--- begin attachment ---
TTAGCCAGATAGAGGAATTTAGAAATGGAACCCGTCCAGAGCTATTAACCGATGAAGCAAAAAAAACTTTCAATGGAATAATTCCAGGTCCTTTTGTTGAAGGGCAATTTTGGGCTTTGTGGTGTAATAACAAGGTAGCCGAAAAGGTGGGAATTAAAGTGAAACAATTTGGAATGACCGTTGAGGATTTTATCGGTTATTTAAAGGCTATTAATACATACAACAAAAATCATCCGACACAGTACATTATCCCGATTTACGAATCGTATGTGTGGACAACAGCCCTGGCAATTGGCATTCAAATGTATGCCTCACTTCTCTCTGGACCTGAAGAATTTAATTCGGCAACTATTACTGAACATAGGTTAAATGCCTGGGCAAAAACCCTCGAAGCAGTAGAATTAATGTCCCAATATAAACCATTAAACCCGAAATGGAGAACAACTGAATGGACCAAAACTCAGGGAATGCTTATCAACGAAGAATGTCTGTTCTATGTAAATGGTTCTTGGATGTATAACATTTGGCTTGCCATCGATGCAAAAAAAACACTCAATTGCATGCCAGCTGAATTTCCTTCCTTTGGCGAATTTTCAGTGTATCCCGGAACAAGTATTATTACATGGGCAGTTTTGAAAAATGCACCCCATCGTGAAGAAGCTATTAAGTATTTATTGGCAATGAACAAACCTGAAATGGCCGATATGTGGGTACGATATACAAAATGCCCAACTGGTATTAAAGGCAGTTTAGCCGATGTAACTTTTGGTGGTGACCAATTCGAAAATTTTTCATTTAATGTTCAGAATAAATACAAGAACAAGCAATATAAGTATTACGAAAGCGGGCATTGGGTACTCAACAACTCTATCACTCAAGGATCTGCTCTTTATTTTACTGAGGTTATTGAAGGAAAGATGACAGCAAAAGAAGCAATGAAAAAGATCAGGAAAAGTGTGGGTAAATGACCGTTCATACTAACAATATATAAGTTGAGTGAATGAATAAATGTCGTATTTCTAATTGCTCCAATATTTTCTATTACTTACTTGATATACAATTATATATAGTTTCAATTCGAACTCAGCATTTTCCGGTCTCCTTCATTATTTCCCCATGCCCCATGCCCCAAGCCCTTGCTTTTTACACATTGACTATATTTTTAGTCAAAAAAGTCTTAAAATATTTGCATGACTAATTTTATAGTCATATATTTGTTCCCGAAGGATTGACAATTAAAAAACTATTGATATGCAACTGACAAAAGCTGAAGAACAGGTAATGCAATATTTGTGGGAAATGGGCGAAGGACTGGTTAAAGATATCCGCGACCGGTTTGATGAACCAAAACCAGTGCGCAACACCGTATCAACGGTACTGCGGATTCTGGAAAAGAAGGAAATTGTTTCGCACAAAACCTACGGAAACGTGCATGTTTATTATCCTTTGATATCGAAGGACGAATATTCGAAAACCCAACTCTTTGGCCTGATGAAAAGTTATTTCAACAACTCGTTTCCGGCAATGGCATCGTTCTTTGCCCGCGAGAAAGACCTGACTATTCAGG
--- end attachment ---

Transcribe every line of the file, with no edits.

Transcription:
TTAGCCAGATAGAGGAATTTAGAAATGGAACCCGTCCAGAGCTATTAACCGATGAAGCAAAAAAAACTTTCAATGGAATAATTCCAGGTCCTTTTGTTGAAGGGCAATTTTGGGCTTTGTGGTGTAATAACAAGGTAGCCGAAAAGGTGGGAATTAAAGTGAAACAATTTGGAATGACCGTTGAGGATTTTATCGGTTATTTAAAGGCTATTAATACATACAACAAAAATCATCCGACACAGTACATTATCCCGATTTACGAATCGTATGTGTGGACAACAGCCCTGGCAATTGGCATTCAAATGTATGCCTCACTTCTCTCTGGACCTGAAGAATTTAATTCGGCAACTATTACTGAACATAGGTTAAATGCCTGGGCAAAAACCCTCGAAGCAGTAGAATTAATGTCCCAATATAAACCATTAAACCCGAAATGGAGAACAACTGAATGGACCAAAACTCAGGGAATGCTTATCAACGAAGAATGTCTGTTCTATGTAAATGGTTCTTGGATGTATAACATTTGGCTTGCCATCGATGCAAAAAAAACACTCAATTGCATGCCAGCTGAATTTCCTTCCTTTGGCGAATTTTCAGTGTATCCCGGAACAAGTATTATTACATGGGCAGTTTTGAAAAATGCACCCCATCGTGAAGAAGCTATTAAGTATTTATTGGCAATGAACAAACCTGAAATGGCCGATATGTGGGTACGATATACAAAATGCCCAACTGGTATTAAAGGCAGTTTAGCCGATGTAACTTTTGGTGGTGACCAATTCGAAAATTTTTCATTTAATGTTCAGAATAAATACAAGAACAAGCAATATAAGTATTACGAAAGCGGGCATTGGGTACTCAACAACTCTATCACTCAAGGATCTGCTCTTTATTTTACTGAGGTTATTGAAGGAAAGATGACAGCAAAAGAAGCAATGAAAAAGATCAGGAAAAGTGTGGGTAAATGACCGTTCATACTAACAATATATAAGTTGAGTGAATGAATAAATGTCGTATTTCTAATTGCTCCAATATTTTCTATTACTTACTTGATATACAATTATATATAGTTTCAATTCGAACTCAGCATTTTCCGGTCTCCTTCATTATTTCCCCATGCCCCATGCCCCAAGCCCTTGCTTTTTACACATTGACTATATTTTTAGTCAAAAAAGTCTTAAAATATTTGCATGACTAATTTTATAGTCATATATTTGTTCCCGAAGGATTGACAATTAAAAAACTATTGATATGCAACTGACAAAAGCTGAAGAACAGGTAATGCAATATTTGTGGGAAATGGGCGAAGGACTGGTTAAAGATATCCGCGACCGGTTTGATGAACCAAAACCAGTGCGCAACACCGTATCAACGGTACTGCGGATTCTGGAAAAGAAGGAAATTGTTTCGCACAAAACCTACGGAAACGTGCATGTTTATTATCCTTTGATATCGAAGGACGAATATTCGAAAACCCAACTCTTTGGCCTGATGAAAAGTTATTTCAACAACTCGTTTCCGGCAATGGCATCGTTCTTTGCCCGCGAGAAAGACCTGACTATTCAGG